Indochina/South East Asia, 1946-1947, War Grave Registration Unit in South East Asia; The history of the U.S. Army  War Grave Registration unit goes back to the civil war and continues until today. The responsibility of the unit was to locate deceased soldiers in the battle field and to reunite the remains with their loved ones at home. Men in the unit were responsible to clearly identify deceased soldiers and to provide routine burial services that are usually taken over by a private mortuary. As one can imagine this task was not espoused to by any soldier and so men were either ordered into the Grave Registration Unit or lured by promotions and higher pay. Also men in the unit were generally avoided by other soldiers due to the soldiers superstitions much like people in the Middle Ages that avoided the executioner and made him live outside of walled cities.

After Word War II the work of the Ware Grave Registration Unit was basically performed outside the United States as that is where all the combat action took place. Men of the unit were sent to international battle fields around the world, wherever American Servicemen had seen any action.

The following covers document the work that Lieutenant Irving Robert Wendt performed in South East Asia in 1946 and 1947. Lieutenant Wendt (later promoted to Colonel) was born in Toledo, Ohio in 1922, so was around 24 year of age when his tour in South East Asia began. As per his obituary on “He served his country as an Army officer in World War II, The Korean conflict, Vietnam and the the Cold War… As a career Army officer, he served his country in the China-Burma-India theater, Korea, Vietnam and Germany… He was shot twice in Vietnam ans stopped a revolution there.”

The involvement of the U.S. military in South East Asia was mainly focused on Japan and its islands in the Pacific and the Philippines but the Americans also intervened in theaters of war that were generally dominated by the French or the British as they simply had the better logistical support and hence greater reach. After the Japanese occupation of Indochina in 1942 the Office of Strategic Services (O.S.S.) which was the precursor organization to the C.I.A., began to create an informal network in Indochina to identify bombing targets there. The bombing raids were initially conducted from Southern China and later in the war from India which was a British colony at the time (Wikipedia). The raids were focused on industrial facilities, ports and railroads and general infrastructure that aided the Japanese war effort. Some of the aircraft were shot down by the Japanese resulting in pilots and  crew men that became “missing in action” (MIA). Sergeant Wendt’s task was to locate the bodies of these service men and return their remains to their loved ones.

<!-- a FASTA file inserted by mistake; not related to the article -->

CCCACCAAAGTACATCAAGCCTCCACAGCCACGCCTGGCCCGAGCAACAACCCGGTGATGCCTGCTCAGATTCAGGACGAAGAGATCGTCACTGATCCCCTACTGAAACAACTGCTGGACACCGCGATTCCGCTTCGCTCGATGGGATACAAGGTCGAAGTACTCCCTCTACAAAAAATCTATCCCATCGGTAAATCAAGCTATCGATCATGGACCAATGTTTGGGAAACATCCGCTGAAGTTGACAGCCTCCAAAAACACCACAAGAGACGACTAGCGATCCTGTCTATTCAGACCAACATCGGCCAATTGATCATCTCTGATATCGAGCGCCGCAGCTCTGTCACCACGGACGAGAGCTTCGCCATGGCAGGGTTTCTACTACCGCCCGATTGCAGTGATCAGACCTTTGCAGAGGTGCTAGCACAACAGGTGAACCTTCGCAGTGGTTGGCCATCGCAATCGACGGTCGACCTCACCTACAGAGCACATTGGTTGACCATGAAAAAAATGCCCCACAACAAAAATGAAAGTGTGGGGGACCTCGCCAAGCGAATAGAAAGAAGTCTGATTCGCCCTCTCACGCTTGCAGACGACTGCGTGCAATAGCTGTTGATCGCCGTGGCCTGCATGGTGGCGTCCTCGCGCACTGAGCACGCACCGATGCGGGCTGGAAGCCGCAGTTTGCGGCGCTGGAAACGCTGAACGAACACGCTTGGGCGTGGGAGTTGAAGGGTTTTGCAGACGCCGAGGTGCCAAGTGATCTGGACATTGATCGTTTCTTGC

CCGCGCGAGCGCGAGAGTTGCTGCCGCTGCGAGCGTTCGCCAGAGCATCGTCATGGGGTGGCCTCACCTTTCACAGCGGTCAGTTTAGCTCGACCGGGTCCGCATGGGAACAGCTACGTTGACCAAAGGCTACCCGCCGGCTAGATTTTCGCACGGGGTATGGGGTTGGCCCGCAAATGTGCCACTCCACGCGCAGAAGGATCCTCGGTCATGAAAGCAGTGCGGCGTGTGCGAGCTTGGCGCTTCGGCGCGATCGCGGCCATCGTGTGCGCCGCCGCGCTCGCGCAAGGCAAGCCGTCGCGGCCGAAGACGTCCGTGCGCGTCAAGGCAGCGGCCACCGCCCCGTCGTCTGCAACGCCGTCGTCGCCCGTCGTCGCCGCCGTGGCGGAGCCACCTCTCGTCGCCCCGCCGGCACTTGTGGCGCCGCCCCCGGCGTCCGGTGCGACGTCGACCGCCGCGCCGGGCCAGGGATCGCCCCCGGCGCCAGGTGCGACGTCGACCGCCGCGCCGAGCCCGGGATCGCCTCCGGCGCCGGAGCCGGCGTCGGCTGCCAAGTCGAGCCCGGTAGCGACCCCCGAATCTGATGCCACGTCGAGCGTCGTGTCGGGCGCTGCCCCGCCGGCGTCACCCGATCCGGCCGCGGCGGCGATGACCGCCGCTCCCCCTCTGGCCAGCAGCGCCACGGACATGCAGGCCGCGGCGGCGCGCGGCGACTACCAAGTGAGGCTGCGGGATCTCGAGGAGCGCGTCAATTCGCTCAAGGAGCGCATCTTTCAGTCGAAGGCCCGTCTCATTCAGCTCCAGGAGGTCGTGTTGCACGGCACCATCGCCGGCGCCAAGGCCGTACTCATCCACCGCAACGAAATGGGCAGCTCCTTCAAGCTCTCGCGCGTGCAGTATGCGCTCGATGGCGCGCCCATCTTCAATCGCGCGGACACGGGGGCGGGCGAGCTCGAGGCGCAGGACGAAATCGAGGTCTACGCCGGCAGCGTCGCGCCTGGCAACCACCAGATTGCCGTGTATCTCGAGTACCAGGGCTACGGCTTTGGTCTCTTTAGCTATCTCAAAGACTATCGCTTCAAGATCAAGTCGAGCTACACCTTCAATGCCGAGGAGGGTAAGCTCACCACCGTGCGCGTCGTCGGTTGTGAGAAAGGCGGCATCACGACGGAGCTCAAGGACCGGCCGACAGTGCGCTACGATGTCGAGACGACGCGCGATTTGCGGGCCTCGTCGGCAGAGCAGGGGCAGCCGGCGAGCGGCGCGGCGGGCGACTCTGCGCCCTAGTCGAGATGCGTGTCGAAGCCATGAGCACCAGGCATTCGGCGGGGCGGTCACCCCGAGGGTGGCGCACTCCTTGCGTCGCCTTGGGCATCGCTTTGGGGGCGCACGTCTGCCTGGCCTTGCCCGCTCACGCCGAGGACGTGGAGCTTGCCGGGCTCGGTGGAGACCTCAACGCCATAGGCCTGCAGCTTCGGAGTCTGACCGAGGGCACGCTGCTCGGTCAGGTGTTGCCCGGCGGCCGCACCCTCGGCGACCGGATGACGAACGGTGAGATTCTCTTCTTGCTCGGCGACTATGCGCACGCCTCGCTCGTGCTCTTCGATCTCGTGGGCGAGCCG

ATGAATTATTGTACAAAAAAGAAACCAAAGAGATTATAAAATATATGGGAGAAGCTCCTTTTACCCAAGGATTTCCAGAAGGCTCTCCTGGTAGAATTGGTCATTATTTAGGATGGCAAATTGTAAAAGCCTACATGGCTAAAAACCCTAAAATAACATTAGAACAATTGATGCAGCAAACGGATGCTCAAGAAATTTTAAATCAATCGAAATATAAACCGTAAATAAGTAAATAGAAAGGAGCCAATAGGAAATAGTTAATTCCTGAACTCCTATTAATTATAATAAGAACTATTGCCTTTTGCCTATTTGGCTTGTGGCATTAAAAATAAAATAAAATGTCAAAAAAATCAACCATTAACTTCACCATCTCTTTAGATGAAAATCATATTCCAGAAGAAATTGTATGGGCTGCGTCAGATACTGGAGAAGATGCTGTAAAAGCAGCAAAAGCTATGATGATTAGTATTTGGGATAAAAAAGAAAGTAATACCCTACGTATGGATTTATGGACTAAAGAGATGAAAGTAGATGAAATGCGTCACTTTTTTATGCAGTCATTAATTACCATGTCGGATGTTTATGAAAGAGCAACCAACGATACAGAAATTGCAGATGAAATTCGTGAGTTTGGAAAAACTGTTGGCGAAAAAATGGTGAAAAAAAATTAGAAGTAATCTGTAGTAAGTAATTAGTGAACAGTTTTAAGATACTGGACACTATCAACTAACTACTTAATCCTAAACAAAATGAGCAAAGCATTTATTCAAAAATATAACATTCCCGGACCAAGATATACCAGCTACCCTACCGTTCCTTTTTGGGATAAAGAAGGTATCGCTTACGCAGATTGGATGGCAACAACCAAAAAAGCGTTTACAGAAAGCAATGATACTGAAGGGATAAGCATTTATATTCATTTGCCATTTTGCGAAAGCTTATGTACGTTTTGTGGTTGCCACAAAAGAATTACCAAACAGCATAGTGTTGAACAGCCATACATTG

Wendt was drafted into the U.S. Army in 1943 and one of his first assignments after basic training apparently was in India with the War Grave Registration Unit. The first two exhibits are letters from April and August, 1946 that were directed to Wendt. The first was directed to the United States Forces General Depot in New Delhi and the second simply to the U.S. Army Grave registration Unit in Calcutta. Clearly Wendt was traveling around India in order to pick up trace information that may have allowed him to locate perished American service members. The letters may have included information on certain individuals Wendt was trying to locate.

Letter sent from Paval, India on April 10th, 1946 to Wendt in Dehli. New Delhi arrival cancel on the reverse.